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Children and COVID-19 Research Library

UNICEF Innocenti's curated library of COVID-19 + Children research

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31 - 45 of 62
Children’s indoor and outdoor play as potential correlates of mental health during the COVID-19 pandemic in Iran: a brief report on national survey

Mohse Rajabi; G. Ali Afrooz; Gulfisha Qureshi (et al.)

Published: December 2021   Journal: International Journal of Play
Over the past 16 months, Iranian children have had their schools closed. Prolonged COVID-19-related restrictions and limited play activities can have significant mental health consequences in children. Using a cross-sectional design, a sample of Iranian parents (n = 1182) of children aged between 5 and 11 years completed an online survey including: Children's Play Scale (CPS), Positive and Negative Affect Schedule Short Form (I-PANAS-SF), and the Strength and Difficulties Questionaries (SDQ). Parents reported that their child spent significantly longer time playing outside at home and inside at home than anywhere else. Children were also reported to spend the minimum number of hours at indoor play centres, near water, green spaces, and playgrounds. Compared to the pre-COVID-19 context, significant declines in outdoor play activities during the pandemic were reported for 83% of children.
‘Stranger-danger’* – Israeli children playing with the concept of ‘Corona’ and its’ impact during the COVID-19 pandemic

Esther Cohen; Esther Bamberger

Published: December 2021   Journal: International Journal of Play
This study examines reports of 118 parents about the play activities of Israeli children aged 3-9 during the COVID-19 pandemic. Parents responded to online questionnaires describing children's play, creative activities and the family's situation. Qualitative analyses revealed changes in both the nature of the children's play activities and in the expressed themes. Findings highlight positive gains in children's development and family relationships. The varied and expansive nature of play seemed to support the children's coping with lockdown and social distancing restrictions. Themes emerging from socio-dramatic play show attempts to deal with fear of coronavirus by seeking imaginary protection and refuge from it, and by attempts to defeat it. Of note are the use of humor and cynicism alongside acts of concern and altruism towards grandparents. This study contributes evidence as to the adaptive abilities of children and the self-healing functions of play, and denote the need to promote them.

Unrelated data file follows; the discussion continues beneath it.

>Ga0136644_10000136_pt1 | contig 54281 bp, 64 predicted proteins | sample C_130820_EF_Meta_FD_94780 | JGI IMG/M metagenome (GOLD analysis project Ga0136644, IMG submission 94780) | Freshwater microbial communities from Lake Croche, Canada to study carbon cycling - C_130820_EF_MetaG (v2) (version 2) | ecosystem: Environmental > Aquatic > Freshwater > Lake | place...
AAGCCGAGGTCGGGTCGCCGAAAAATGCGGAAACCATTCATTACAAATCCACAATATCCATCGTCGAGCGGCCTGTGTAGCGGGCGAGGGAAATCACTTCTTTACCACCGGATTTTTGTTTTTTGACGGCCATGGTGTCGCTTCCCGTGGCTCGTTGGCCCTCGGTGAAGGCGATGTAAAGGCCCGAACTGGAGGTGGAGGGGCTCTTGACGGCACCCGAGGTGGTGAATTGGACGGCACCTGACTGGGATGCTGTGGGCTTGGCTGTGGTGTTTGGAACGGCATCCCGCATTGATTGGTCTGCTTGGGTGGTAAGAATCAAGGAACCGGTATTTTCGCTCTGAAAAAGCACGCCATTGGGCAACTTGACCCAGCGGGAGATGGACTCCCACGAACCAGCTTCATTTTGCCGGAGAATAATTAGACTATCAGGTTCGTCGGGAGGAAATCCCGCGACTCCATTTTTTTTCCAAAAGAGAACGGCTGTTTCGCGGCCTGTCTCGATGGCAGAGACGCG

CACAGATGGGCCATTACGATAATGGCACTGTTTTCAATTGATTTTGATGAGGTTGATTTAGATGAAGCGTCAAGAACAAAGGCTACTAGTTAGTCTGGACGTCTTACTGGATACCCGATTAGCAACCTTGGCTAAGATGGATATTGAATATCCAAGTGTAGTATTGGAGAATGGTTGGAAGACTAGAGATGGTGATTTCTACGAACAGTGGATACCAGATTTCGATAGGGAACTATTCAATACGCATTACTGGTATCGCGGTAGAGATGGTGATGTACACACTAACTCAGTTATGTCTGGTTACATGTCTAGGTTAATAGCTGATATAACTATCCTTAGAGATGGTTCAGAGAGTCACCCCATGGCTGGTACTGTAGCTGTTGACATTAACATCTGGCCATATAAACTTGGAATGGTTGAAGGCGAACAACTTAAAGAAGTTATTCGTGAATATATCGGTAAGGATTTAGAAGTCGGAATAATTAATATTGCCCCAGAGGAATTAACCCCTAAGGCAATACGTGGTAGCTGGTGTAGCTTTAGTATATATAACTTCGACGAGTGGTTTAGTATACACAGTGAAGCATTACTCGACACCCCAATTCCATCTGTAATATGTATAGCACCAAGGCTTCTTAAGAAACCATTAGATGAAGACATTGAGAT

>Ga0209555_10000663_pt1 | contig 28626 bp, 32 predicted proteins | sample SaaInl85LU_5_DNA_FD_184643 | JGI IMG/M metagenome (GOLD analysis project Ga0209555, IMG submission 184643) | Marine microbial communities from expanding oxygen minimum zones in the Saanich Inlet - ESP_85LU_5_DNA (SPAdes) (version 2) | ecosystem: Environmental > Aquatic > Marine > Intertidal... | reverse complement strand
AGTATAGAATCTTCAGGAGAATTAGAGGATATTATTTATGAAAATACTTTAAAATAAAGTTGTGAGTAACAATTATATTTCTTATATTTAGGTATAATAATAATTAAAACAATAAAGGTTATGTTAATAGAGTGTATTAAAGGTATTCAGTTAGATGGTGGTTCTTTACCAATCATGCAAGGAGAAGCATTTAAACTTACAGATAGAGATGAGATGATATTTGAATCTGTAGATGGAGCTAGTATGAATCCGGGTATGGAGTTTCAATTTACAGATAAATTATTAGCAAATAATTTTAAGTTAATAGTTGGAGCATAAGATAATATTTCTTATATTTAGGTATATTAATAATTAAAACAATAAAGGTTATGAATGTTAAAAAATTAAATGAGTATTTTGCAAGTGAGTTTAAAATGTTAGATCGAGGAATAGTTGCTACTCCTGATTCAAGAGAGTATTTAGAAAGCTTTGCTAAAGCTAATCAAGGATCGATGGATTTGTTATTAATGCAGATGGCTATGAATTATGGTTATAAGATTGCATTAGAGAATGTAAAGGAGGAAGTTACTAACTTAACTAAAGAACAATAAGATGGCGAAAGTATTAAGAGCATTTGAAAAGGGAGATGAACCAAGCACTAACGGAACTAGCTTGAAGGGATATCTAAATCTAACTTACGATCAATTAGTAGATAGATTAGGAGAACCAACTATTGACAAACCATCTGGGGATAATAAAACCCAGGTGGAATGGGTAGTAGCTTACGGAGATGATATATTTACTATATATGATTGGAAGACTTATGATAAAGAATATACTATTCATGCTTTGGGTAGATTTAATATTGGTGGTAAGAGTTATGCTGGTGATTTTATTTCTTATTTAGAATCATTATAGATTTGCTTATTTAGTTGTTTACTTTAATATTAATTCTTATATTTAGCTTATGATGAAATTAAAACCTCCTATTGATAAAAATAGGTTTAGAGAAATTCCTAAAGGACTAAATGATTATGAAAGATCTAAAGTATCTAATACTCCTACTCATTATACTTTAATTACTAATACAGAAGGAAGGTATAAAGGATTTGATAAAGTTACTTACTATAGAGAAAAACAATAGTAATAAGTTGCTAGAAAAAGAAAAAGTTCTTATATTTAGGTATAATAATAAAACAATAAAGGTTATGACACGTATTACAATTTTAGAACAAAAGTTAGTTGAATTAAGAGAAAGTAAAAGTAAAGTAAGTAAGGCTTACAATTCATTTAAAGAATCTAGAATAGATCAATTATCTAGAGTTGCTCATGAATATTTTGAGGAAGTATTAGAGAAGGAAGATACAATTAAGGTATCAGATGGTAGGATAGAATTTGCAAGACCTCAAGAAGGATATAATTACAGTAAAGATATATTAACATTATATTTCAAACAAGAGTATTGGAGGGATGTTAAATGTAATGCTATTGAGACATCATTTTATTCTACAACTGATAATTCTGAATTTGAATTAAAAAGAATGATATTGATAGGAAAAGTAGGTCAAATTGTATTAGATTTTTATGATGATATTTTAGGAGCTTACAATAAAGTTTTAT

‘It was peers and playgrounds that were missing, not play’: young children in Northern Indian homes during the pandemic

Nandita Chaudhary; Shraddha Kapoor; Punya Pillai

Published: December 2021   Journal: International Journal of Play
Play during early years gives rhythm to children’s lives, and although we make many investments in children’s play in our modern world, it is also true that children play under all conditions, even the most difficult ones. In recent times, social encounters and physical mobility have become impacted, and fear and uncertainty have become constant companions. This article explored children’s play during the pandemic through a series of interviews with adults and children in Northern Indian families, to understand the ways in which their activities had changed. It found that socio-economic context played a key role in defining how and how much children’s play had been impacted and reported. Whereas the vocal middle-class, educated parent recounted many adjustments and anxieties, semi-urban, rural, and urban poor families mostly believed that their children played as usual, slipping out onto the street to play with other children by avoiding scrutiny.
Parental perceptions of the impact of COVID-19 and returning to play based on level of sport

Michael B. Edwards; Jason N. Bocarro; Kyle S. Bunds (et al.)

Published: December 2021   Journal: Sport in Society
This study examined the impact of COVID-19 on youth sport parents based on competition level to understand how the pandemic affected youth sport and factors associated with youth returning to sport. Survey data were collected from samples of US sport parents in two waves - early in the pandemic (N = 751) and as programs began to resume (N = 707). Data showed elite sport parents were more willing to return. Although most participants returned to play, significant numbers had not resumed participation. Parent comfort was the most important factor associated with resuming. However, parents allowed children to resume play due to perceived external pressure, potentially creating stress among parents regarding sport participation decisions. Attending school in person and household income were associated with the ability to resume sport suggesting the need to provide school sport environments and consider the financial impacts of COVID-19 on sport families.
Families playing animal crossing together: coping with video games during the COVID-19 pandemic

Katy E. Pearce; Jason C. Yip; Jin Ha Lee (et al.)

Published: December 2021   Journal: Games and Culture